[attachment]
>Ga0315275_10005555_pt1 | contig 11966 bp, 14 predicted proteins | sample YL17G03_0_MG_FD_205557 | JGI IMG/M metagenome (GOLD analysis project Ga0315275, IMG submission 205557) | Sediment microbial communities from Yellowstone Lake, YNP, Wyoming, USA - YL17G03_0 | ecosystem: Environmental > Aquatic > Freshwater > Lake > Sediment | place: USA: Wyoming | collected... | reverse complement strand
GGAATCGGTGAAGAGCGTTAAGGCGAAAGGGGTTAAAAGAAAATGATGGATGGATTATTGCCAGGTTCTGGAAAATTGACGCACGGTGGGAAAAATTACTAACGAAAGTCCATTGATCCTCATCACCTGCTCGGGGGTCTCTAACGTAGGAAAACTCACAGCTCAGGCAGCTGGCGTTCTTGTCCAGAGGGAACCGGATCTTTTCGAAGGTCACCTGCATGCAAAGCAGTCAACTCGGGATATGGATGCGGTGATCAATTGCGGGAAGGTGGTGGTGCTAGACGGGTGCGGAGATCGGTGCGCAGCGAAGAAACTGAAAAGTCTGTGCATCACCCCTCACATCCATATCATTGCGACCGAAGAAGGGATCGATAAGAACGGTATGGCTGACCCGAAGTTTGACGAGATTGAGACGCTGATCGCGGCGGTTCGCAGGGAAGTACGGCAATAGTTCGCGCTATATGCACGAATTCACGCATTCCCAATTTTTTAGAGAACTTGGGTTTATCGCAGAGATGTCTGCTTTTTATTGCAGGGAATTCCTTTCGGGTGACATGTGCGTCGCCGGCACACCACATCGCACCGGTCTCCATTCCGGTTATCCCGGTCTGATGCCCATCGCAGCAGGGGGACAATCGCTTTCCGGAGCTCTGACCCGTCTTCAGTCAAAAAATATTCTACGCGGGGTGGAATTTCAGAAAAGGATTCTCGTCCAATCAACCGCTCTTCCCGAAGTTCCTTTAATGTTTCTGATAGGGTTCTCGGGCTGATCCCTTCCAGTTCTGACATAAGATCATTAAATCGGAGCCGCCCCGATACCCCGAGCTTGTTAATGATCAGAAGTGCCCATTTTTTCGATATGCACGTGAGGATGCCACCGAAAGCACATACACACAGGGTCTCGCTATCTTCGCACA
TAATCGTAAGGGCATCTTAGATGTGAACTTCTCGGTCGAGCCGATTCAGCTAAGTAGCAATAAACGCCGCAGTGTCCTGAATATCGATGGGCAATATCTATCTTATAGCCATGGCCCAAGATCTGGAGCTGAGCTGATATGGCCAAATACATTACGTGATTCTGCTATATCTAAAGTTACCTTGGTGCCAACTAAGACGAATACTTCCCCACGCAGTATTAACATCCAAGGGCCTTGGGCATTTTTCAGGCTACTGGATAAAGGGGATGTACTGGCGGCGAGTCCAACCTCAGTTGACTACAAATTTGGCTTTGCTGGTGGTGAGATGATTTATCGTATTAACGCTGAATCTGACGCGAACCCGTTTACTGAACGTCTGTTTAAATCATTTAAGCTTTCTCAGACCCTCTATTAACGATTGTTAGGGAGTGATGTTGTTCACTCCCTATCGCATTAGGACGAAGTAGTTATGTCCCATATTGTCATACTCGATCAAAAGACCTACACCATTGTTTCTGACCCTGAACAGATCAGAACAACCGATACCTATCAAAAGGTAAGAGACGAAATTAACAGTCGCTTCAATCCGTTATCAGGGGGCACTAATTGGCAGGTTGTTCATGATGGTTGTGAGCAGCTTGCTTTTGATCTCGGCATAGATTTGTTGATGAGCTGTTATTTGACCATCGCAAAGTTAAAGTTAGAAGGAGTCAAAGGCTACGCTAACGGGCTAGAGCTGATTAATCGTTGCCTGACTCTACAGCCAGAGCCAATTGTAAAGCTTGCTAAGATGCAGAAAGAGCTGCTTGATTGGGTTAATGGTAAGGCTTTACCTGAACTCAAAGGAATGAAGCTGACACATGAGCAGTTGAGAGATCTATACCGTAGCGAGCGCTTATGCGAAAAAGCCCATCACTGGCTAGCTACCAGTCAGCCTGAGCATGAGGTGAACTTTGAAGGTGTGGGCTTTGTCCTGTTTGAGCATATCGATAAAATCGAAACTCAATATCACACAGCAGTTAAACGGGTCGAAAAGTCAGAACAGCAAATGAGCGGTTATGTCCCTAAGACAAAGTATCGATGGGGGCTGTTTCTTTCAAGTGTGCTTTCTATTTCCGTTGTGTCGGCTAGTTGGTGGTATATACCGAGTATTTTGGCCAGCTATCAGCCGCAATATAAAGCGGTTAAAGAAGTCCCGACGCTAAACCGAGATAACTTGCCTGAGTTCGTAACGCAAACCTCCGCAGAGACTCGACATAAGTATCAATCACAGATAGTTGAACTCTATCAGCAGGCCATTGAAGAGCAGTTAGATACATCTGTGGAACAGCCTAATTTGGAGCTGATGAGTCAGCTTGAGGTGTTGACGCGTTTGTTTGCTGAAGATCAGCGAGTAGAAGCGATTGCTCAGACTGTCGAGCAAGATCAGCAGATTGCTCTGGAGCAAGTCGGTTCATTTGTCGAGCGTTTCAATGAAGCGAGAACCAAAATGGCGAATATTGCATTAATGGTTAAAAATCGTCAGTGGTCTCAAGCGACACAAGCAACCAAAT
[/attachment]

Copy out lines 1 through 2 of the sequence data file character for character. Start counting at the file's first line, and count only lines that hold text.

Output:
>Ga0315275_10005555_pt1 | contig 11966 bp, 14 predicted proteins | sample YL17G03_0_MG_FD_205557 | JGI IMG/M metagenome (GOLD analysis project Ga0315275, IMG submission 205557) | Sediment microbial communities from Yellowstone Lake, YNP, Wyoming, USA - YL17G03_0 | ecosystem: Environmental > Aquatic > Freshwater > Lake > Sediment | place: USA: Wyoming | collected... | reverse complement strand
GGAATCGGTGAAGAGCGTTAAGGCGAAAGGGGTTAAAAGAAAATGATGGATGGATTATTGCCAGGTTCTGGAAAATTGACGCACGGTGGGAAAAATTACTAACGAAAGTCCATTGATCCTCATCACCTGCTCGGGGGTCTCTAACGTAGGAAAACTCACAGCTCAGGCAGCTGGCGTTCTTGTCCAGAGGGAACCGGATCTTTTCGAAGGTCACCTGCATGCAAAGCAGTCAACTCGGGATATGGATGCGGTGATCAATTGCGGGAAGGTGGTGGTGCTAGACGGGTGCGGAGATCGGTGCGCAGCGAAGAAACTGAAAAGTCTGTGCATCACCCCTCACATCCATATCATTGCGACCGAAGAAGGGATCGATAAGAACGGTATGGCTGACCCGAAGTTTGACGAGATTGAGACGCTGATCGCGGCGGTTCGCAGGGAAGTACGGCAATAGTTCGCGCTATATGCACGAATTCACGCATTCCCAATTTTTTAGAGAACTTGGGTTTATCGCAGAGATGTCTGCTTTTTATTGCAGGGAATTCCTTTCGGGTGACATGTGCGTCGCCGGCACACCACATCGCACCGGTCTCCATTCCGGTTATCCCGGTCTGATGCCCATCGCAGCAGGGGGACAATCGCTTTCCGGAGCTCTGACCCGTCTTCAGTCAAAAAATATTCTACGCGGGGTGGAATTTCAGAAAAGGATTCTCGTCCAATCAACCGCTCTTCCCGAAGTTCCTTTAATGTTTCTGATAGGGTTCTCGGGCTGATCCCTTCCAGTTCTGACATAAGATCATTAAATCGGAGCCGCCCCGATACCCCGAGCTTGTTAATGATCAGAAGTGCCCATTTTTTCGATATGCACGTGAGGATGCCACCGAAAGCACATACACACAGGGTCTCGCTATCTTCGCACA